Allowing conflict to victimize us and others leaves us trapped in its grasp and diminished by it. Challenging Conflict itself has provided us with tools for understanding it and for opening doors for ourselves, our clients, colleagues, and students that likely would not have occurred were it not for the power of that stance. What we have come to understand is that, if unexamined, conflict has a way of readily enveloping us and taking over our lives. When conflict takes over, it creates its own reality. It dictates the terms on which we experience a conflict as well as those on which we try to deal with it. And it often does so in insidious, unseen ways that make us and others hardly recognizable to ourselves, never mind to each other.

Within conflict’s grasp, it seems the only way out is to win through pressure, persuasion, or manipulation. Or dig in your heels and wait the other side out until they come around. And if you become enmeshed in a prolonged stalemate, you can at least feel the satisfaction of righteous victimization. If that doesn’t work, well surely, a third party decider will vindicate you, because indeed there is one right and one wrong, and you are the one who is right.

These are the terms that conflict presents. We don’t accept those terms, not because they don’t capture so much of the reality that we experience, but because they lead to a dead-end or lack of resolution and because they are woefully incomplete. If we accept them as the reality, we are trapped in conflict. We challenge those terms. It doesn’t have to be that way.

You might conclude from this that we mean to eliminate conflict because of the harm that it does. Not at all. That is neither possible nor advised. We believe that the problem is not conflict itself, but the willingness of people to accept conflict’s terms and succumb to its downward spiral. Conflict offers an opportunity  for people to enhance their lives and deepen their understanding of themselves, each other, and the reality that they experience. As you will see, that is an essential part of our definition of mediation for the parties to gain understanding of their conflict and use it to enhance their lives. Not that we recommend choosing conflict. It simply means when conflict enters our lives that we face it and try to find a way to move through it with understanding.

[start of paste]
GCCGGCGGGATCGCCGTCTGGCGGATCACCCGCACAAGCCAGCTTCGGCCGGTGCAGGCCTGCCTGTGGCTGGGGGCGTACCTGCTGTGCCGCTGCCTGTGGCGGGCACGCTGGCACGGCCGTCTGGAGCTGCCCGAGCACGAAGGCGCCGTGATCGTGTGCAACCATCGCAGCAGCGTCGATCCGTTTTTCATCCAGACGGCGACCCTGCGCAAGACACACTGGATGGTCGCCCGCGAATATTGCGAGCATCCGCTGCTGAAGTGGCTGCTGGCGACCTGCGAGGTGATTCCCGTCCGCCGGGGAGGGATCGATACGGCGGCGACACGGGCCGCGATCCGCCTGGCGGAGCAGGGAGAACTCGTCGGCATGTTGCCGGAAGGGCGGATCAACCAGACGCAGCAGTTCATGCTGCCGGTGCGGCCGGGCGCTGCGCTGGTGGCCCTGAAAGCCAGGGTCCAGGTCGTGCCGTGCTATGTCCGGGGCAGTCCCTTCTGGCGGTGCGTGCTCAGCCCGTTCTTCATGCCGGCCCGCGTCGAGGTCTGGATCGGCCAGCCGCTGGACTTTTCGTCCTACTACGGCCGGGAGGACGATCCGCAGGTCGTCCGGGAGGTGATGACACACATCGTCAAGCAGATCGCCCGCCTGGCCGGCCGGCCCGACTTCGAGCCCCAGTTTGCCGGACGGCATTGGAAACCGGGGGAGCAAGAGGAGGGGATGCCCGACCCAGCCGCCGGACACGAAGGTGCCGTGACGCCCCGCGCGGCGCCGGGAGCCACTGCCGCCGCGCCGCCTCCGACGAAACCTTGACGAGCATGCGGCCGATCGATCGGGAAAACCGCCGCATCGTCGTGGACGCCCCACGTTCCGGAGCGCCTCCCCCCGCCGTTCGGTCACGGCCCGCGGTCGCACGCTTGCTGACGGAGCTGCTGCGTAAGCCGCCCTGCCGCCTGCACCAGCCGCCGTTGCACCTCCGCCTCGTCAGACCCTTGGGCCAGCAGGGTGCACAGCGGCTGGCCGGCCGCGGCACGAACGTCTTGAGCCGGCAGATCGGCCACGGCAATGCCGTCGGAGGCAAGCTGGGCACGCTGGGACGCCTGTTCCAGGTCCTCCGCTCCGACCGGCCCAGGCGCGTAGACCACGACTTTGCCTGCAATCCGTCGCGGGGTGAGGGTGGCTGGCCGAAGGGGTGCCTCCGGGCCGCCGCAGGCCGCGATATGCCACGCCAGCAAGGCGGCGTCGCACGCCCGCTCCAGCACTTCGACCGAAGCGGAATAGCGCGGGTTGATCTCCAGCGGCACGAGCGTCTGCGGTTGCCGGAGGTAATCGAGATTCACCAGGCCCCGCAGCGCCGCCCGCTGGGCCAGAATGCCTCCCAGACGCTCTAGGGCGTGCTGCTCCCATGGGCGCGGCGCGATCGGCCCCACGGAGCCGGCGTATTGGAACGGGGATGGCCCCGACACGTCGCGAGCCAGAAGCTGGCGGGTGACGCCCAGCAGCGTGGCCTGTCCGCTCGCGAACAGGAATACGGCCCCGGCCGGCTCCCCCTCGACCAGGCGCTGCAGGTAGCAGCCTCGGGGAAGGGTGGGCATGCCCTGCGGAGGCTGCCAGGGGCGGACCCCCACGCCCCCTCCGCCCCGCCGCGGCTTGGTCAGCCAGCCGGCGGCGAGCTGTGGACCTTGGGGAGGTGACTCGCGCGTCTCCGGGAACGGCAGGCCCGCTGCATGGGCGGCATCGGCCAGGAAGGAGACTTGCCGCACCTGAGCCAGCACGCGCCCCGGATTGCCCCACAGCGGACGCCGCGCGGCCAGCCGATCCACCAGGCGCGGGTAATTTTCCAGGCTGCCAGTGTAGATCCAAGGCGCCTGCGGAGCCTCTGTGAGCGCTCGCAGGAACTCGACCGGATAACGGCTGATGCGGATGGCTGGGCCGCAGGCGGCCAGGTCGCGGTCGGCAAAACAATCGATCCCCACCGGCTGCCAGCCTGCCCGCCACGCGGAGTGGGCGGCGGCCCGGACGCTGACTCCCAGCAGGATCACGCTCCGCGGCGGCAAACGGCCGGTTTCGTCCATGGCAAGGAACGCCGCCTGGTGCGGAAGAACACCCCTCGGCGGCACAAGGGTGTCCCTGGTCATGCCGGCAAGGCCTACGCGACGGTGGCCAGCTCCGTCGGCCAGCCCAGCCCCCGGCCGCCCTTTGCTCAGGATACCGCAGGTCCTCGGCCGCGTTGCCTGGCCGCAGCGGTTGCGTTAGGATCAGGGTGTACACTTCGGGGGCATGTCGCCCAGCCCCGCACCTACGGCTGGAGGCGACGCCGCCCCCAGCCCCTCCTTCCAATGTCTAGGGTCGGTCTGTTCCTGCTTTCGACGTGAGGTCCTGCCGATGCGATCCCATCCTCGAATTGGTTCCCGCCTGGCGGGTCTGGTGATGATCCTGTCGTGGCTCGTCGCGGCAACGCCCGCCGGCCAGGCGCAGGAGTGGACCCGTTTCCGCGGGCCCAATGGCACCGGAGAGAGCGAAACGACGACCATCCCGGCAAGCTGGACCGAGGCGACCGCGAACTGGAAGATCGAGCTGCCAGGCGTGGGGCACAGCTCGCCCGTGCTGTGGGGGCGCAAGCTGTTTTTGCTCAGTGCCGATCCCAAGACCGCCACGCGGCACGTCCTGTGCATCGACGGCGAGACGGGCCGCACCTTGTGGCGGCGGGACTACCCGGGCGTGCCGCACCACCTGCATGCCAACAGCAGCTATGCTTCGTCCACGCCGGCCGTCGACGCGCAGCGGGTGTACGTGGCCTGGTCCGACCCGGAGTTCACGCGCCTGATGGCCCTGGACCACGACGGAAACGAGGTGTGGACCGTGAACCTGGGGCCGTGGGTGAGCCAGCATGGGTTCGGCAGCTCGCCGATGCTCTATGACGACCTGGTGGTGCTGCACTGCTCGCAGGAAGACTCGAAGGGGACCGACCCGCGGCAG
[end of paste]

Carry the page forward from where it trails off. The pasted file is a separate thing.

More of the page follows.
We seek to do that  by making the participants to a dispute aware of how they, both parties and professionals, can become ensnared in what we refer to as a conflict trap. With that awareness, we can use the conflict to bring out the best in ourselves, rather than spiral down to our worst. Seen in this way, conflict can become an invitation to accept the reality of our automatic response to it and move beyond the confines of that response, to rise to the challenge of finding within us the understanding and compassion that liberates us from conflict’s hold.